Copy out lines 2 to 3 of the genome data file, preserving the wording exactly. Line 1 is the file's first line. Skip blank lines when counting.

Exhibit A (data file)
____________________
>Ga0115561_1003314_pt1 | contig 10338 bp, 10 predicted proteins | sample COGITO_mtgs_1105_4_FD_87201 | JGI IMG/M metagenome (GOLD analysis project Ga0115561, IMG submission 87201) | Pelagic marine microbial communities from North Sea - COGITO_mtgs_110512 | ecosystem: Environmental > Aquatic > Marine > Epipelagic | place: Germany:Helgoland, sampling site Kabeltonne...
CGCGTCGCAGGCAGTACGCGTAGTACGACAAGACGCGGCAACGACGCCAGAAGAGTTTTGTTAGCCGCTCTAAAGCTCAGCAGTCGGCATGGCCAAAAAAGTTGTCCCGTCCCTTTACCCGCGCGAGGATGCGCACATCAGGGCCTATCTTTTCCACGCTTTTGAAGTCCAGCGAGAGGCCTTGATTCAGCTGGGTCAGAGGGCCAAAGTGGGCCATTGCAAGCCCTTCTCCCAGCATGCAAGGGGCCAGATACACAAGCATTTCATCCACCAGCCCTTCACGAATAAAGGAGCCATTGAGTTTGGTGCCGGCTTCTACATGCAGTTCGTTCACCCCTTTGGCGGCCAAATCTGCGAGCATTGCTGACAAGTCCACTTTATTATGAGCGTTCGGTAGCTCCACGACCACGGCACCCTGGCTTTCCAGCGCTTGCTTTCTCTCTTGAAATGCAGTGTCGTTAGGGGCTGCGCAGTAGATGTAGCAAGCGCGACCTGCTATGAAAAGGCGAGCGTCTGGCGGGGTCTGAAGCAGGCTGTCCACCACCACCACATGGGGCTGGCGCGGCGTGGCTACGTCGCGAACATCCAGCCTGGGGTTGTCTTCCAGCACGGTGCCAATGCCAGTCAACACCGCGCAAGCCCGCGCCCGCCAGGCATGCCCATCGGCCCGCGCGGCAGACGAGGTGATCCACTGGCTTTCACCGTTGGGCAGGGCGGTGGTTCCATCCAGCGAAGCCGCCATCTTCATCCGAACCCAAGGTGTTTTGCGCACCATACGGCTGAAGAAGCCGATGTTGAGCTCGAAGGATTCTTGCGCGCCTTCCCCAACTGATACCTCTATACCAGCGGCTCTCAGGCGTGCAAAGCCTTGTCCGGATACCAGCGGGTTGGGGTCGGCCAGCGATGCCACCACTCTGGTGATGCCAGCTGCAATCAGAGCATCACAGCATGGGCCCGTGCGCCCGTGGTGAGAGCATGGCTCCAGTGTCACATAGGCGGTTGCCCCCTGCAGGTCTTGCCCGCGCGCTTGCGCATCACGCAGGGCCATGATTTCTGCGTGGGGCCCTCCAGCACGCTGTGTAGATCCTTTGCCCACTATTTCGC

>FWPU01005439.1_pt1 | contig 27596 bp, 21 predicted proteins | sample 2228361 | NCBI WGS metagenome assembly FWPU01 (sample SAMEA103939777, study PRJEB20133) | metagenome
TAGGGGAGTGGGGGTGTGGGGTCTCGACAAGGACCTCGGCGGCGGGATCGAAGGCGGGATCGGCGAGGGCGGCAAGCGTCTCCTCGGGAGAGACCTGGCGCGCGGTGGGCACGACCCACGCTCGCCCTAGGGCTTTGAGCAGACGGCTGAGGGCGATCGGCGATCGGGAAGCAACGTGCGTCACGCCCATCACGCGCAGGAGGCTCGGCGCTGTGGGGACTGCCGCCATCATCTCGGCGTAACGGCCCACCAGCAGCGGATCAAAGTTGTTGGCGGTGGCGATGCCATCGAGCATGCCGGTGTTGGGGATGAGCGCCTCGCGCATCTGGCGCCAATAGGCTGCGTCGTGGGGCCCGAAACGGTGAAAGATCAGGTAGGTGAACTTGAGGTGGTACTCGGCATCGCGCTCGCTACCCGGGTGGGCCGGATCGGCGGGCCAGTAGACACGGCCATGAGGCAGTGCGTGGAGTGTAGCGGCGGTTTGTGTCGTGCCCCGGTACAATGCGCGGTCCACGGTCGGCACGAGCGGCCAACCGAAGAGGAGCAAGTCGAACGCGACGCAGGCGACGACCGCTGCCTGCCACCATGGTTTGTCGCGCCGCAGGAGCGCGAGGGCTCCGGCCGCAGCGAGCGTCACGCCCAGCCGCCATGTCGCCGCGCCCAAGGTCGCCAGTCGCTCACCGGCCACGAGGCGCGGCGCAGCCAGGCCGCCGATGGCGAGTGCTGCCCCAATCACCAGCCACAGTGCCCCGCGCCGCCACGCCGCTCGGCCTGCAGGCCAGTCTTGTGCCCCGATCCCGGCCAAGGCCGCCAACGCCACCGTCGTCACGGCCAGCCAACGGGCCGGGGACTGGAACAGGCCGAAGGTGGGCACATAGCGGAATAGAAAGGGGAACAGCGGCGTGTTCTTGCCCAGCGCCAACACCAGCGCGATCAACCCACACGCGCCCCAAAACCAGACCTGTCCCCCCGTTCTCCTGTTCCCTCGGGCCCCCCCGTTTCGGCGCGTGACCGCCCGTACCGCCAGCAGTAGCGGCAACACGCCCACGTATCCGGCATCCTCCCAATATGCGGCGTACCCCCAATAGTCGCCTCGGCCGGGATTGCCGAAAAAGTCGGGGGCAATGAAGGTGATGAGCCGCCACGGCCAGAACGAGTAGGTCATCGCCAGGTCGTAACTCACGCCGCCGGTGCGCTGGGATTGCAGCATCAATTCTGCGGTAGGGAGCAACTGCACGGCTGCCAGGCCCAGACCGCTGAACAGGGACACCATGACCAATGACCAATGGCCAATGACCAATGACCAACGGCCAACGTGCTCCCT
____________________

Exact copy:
CGCGTCGCAGGCAGTACGCGTAGTACGACAAGACGCGGCAACGACGCCAGAAGAGTTTTGTTAGCCGCTCTAAAGCTCAGCAGTCGGCATGGCCAAAAAAGTTGTCCCGTCCCTTTACCCGCGCGAGGATGCGCACATCAGGGCCTATCTTTTCCACGCTTTTGAAGTCCAGCGAGAGGCCTTGATTCAGCTGGGTCAGAGGGCCAAAGTGGGCCATTGCAAGCCCTTCTCCCAGCATGCAAGGGGCCAGATACACAAGCATTTCATCCACCAGCCCTTCACGAATAAAGGAGCCATTGAGTTTGGTGCCGGCTTCTACATGCAGTTCGTTCACCCCTTTGGCGGCCAAATCTGCGAGCATTGCTGACAAGTCCACTTTATTATGAGCGTTCGGTAGCTCCACGACCACGGCACCCTGGCTTTCCAGCGCTTGCTTTCTCTCTTGAAATGCAGTGTCGTTAGGGGCTGCGCAGTAGATGTAGCAAGCGCGACCTGCTATGAAAAGGCGAGCGTCTGGCGGGGTCTGAAGCAGGCTGTCCACCACCACCACATGGGGCTGGCGCGGCGTGGCTACGTCGCGAACATCCAGCCTGGGGTTGTCTTCCAGCACGGTGCCAATGCCAGTCAACACCGCGCAAGCCCGCGCCCGCCAGGCATGCCCATCGGCCCGCGCGGCAGACGAGGTGATCCACTGGCTTTCACCGTTGGGCAGGGCGGTGGTTCCATCCAGCGAAGCCGCCATCTTCATCCGAACCCAAGGTGTTTTGCGCACCATACGGCTGAAGAAGCCGATGTTGAGCTCGAAGGATTCTTGCGCGCCTTCCCCAACTGATACCTCTATACCAGCGGCTCTCAGGCGTGCAAAGCCTTGTCCGGATACCAGCGGGTTGGGGTCGGCCAGCGATGCCACCACTCTGGTGATGCCAGCTGCAATCAGAGCATCACAGCATGGGCCCGTGCGCCCGTGGTGAGAGCATGGCTCCAGTGTCACATAGGCGGTTGCCCCCTGCAGGTCTTGCCCGCGCGCTTGCGCATCACGCAGGGCCATGATTTCTGCGTGGGGCCCTCCAGCACGCTGTGTAGATCCTTTGCCCACTATTTCGC

>FWPU01005439.1_pt1 | contig 27596 bp, 21 predicted proteins | sample 2228361 | NCBI WGS metagenome assembly FWPU01 (sample SAMEA103939777, study PRJEB20133) | metagenome